However, we are also trying to make progress in resolving many other crises that one does not see in the news every day, crises that do not dominate the headlines. The constitutional crisis in the former Yugoslav Republic of Macedonia is one example. The Nagorno-Karabakh conflict, which played a large role in my visit to the Caucasus just last week, is another, as are our endeavours in the peace process in Colombia. In each of these challenges, it is clear to me that we need political dialogue. We cannot give up searching for solutions, even if it is not easy!
We made a conscious decision to take on more responsibility in this area – particularly in these turbulent times.
That is why we will apply once again for a non-permanent seat in the UN Security Council – the key global crisis manager – in the 2019-2020 term.
And that is why we took on the chairmanship of the OSCE – a unique forum for dialogue and cooperation – this year.
Believe me when I say that I really don’t want to think about where we would be today without the OSCE’s experts. Many observers in eastern Ukraine have given me impressive reports on their work. Working under the most difficult conditions, they help to make the situation there more stable and secure so that people’s lives can improve tangibly. A young observer once told me: “Our role here is to reduce tensions and facilitate dialogue. But this only works if we make it our priority to listen to people!”
Ladies and gentlemen, political mediation, which is simply another name for good old diplomacy, is certainly the discipline par excellence of our conflict-prevention and resolution work. However, our credibility as a mediator is also based on our concrete work on the ground. This is why we back up our political mediation attempts with stabilisation measures. What matters to us is that people have a secure environment and can start the process of reconstruction soon after hostilities have ceased.
And that takes me to Tikrit and to Ayad, who owns a café there. When IS captured the city, Ayad and his brothers were forced to flee and to give up their café. Now the café is a place where neighbours meet once again. They come here to drink tea and play backgammon. This is possible because a stabilisation facility co-funded by Germany enabled Ayad and his brothers to take out a microcredit and to take part in the cash-for-work programme. Along with these brothers, 500 young people receive a regular income through this programme.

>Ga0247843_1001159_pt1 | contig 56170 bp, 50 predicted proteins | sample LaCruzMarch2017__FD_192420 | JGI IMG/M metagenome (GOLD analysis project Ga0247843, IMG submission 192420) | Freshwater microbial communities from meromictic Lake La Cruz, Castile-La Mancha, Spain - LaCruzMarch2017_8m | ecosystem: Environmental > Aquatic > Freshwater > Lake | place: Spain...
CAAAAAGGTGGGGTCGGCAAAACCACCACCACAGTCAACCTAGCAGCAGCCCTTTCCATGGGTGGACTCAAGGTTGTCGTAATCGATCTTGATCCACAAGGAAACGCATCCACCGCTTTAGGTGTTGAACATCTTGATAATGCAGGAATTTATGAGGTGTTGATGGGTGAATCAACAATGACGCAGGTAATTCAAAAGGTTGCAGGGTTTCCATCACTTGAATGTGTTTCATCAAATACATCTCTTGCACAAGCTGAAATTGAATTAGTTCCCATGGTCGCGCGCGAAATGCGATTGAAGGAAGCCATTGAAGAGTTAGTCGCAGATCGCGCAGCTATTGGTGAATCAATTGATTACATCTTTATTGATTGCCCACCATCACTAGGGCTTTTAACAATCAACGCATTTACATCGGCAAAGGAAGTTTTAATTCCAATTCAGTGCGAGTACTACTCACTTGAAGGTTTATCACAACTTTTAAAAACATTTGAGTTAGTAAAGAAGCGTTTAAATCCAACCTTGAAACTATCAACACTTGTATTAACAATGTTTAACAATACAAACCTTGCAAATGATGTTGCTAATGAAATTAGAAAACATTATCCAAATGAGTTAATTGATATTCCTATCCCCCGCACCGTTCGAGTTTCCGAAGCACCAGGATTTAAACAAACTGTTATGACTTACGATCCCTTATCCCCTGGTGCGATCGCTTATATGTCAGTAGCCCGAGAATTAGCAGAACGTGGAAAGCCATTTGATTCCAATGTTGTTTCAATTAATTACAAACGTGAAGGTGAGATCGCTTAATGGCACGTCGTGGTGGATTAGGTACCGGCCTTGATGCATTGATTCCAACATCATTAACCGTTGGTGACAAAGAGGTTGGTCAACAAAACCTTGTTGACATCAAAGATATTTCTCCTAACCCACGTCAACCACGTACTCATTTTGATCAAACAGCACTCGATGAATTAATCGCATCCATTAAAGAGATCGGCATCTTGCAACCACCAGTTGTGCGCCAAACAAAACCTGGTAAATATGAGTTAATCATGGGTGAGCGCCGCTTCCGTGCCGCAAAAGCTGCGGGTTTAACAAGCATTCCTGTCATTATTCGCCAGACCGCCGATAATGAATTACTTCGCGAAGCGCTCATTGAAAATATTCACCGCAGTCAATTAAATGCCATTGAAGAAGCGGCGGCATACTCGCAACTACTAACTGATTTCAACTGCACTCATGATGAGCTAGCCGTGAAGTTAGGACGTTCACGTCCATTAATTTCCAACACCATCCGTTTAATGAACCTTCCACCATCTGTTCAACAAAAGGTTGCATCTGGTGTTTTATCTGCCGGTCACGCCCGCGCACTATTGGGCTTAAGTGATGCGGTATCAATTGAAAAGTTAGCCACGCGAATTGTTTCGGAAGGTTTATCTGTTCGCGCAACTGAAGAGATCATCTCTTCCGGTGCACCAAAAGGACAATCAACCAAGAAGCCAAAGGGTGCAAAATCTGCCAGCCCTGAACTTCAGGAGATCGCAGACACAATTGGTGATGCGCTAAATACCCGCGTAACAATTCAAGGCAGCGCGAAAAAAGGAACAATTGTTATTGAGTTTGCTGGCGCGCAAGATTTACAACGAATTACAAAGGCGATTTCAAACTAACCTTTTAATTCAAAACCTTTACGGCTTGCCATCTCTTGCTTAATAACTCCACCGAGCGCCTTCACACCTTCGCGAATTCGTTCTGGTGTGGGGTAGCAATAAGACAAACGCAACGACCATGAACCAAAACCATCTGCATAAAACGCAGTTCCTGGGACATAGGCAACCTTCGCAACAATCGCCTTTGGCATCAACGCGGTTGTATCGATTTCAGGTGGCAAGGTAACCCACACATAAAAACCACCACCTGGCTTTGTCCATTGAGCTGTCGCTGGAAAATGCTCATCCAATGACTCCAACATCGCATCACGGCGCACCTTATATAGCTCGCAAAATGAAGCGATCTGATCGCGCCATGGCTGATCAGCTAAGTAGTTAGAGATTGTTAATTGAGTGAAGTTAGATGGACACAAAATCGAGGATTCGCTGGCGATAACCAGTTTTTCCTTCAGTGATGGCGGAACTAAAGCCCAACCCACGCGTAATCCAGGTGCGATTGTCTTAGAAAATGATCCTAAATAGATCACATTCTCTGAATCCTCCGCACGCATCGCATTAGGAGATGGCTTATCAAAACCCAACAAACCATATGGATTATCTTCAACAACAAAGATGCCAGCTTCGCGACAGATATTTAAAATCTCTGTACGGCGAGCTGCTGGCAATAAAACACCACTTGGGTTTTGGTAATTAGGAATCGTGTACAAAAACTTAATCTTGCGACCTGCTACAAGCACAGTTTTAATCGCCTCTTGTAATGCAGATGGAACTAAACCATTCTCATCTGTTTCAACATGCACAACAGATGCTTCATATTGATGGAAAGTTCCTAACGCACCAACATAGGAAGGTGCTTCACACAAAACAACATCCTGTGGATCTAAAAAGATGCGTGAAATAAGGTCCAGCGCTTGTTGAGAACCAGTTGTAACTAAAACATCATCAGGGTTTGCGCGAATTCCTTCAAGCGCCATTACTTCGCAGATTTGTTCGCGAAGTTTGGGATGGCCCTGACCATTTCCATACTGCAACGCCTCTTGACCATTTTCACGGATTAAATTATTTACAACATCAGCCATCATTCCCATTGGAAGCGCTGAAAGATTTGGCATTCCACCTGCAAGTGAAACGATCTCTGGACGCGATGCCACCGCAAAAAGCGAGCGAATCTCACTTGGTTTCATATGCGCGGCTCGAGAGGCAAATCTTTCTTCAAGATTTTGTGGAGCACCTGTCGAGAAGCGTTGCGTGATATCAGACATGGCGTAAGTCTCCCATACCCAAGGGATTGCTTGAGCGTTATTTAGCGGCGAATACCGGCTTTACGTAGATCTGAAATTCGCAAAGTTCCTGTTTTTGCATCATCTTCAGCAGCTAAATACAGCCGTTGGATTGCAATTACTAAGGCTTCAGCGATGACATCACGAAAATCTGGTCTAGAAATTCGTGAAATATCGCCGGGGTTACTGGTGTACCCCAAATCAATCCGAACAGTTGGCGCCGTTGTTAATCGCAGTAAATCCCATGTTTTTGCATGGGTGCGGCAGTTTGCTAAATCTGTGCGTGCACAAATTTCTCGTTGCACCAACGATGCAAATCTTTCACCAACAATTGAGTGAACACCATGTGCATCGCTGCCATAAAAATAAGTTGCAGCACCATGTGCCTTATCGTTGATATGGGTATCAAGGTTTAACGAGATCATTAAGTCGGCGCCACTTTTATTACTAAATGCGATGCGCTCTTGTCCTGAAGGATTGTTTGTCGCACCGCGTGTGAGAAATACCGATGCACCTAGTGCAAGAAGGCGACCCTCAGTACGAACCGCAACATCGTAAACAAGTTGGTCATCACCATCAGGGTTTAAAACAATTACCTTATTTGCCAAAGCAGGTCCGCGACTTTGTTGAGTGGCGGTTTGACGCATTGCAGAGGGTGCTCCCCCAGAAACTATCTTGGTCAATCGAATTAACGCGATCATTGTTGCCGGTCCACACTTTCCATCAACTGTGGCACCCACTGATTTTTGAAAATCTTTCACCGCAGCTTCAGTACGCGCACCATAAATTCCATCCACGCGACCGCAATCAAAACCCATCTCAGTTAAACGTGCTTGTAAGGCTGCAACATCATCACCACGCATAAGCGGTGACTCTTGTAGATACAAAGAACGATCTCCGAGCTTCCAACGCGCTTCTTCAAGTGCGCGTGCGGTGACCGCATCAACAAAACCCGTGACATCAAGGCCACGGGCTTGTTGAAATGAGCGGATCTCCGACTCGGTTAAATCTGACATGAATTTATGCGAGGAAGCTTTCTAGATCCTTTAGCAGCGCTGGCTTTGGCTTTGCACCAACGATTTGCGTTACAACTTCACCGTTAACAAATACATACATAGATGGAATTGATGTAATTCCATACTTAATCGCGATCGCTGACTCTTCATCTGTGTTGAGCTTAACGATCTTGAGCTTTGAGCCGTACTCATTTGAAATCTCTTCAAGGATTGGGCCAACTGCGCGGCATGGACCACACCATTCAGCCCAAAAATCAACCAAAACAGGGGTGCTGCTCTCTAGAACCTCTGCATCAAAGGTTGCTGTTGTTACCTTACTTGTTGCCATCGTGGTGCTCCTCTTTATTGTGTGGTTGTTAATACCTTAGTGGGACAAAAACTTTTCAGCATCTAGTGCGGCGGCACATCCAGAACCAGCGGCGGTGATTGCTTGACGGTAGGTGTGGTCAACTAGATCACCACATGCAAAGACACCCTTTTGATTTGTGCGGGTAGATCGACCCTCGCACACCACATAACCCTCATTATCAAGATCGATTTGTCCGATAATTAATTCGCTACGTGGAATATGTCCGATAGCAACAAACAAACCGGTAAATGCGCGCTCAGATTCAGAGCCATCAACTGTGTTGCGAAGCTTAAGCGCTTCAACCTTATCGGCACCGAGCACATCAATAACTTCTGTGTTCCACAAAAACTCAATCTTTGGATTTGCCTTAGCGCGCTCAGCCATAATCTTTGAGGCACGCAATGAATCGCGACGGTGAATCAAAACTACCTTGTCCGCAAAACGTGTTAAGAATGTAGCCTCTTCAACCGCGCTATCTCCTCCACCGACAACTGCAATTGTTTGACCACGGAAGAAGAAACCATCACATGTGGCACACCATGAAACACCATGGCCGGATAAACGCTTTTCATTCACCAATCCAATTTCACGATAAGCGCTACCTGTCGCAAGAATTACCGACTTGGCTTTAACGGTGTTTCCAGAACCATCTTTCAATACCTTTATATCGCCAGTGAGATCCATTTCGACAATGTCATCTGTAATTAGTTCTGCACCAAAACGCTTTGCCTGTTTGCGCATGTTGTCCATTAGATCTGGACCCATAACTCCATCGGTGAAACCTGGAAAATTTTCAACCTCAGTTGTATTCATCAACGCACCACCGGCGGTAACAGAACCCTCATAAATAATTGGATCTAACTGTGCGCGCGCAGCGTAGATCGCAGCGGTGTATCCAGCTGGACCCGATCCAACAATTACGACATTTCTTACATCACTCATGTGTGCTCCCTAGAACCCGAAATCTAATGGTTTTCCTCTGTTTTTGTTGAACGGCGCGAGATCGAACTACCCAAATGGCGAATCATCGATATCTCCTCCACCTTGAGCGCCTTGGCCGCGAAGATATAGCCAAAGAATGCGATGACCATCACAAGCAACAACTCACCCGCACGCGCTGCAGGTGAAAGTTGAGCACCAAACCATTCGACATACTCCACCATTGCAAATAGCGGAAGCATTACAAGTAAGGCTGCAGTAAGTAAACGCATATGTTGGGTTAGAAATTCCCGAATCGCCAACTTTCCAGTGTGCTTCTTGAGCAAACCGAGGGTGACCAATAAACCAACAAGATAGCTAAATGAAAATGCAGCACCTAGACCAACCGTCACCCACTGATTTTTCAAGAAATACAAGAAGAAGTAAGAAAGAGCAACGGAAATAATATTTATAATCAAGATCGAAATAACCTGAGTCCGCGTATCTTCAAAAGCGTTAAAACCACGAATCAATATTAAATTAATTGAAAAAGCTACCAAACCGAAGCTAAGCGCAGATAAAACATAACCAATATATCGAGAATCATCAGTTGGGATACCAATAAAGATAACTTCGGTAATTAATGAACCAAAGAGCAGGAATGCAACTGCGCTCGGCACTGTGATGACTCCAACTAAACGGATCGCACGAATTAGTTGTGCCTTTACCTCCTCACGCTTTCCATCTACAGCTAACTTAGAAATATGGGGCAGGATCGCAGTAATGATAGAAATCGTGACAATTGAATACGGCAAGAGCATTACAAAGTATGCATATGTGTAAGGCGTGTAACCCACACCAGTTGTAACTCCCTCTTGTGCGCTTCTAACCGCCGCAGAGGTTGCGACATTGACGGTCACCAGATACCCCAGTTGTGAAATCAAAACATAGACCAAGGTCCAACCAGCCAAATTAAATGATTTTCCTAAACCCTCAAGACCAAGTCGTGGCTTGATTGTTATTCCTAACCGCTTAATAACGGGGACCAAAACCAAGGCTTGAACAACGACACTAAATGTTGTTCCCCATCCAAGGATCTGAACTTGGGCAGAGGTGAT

But that is not all. We also helped to rebuild hospitals, schools and the water-supply system in Tikrit so that people could return to their homes. We hope this will also be possible in Fallujah in the near future. We will provide additional funding of up to 30 million euros for the most urgently needed measures in the areas formerly controlled by IS.
What gives people hope in these cities in Iraq is, unfortunately, still not possible for many people who have fled Syria, as war and violence are still raging in their homeland.
But Syria also needs people who will rebuild their country once this is feasible and contribute their knowledge, commitment and skills. And that brings me back to the Federal Foreign Office – to our colleagues from the Federal Agency for Technical Relief who are presenting their expertise in the Blue Hall.
Ladies and gentlemen,
Mali, Tikrit, Ukraine, Syria, the Federal Agency for Technical Relief in Berlin.
Prevention, conflict management, stabilisation.
I firmly believe that we are most successful when our tools dovetail. I am not just referring to our tools here in the Federal Foreign Office, but also to cooperation with the ministries and the large number of intermediary organisations. And I am referring to activities both by the state and civil society. I would like to thank all those involved for their hard work.
We are making an important contribution in many areas. But our goal is to become even better. This is why we are launching a process today aimed at preparing new guidelines for the German Government in this important field. These guidelines are to form the future basis for our endeavours to prevent and resolve conflicts, as well as for our long-term peacebuilding work. All of us know that agreeing a ceasefire and signing a peace agreement, is just the first step. Sustainable peace requires more, namely long-term commitment aimed at fostering social stability – food, protection against violence, medical care, economic development, jobs.
How can Germany help here? We need you, ladies and gentlemen, in order to answer this question. We need your critical questions, experience, ideas and suggestions. We should talk frankly about where we are doing well and where and how we can become even better and more efficient. There will be a large number of PeaceLab2016 events in various locations all over Germany and online.
We look forward to the results and to the discussions at today’s conference. Thank you very much.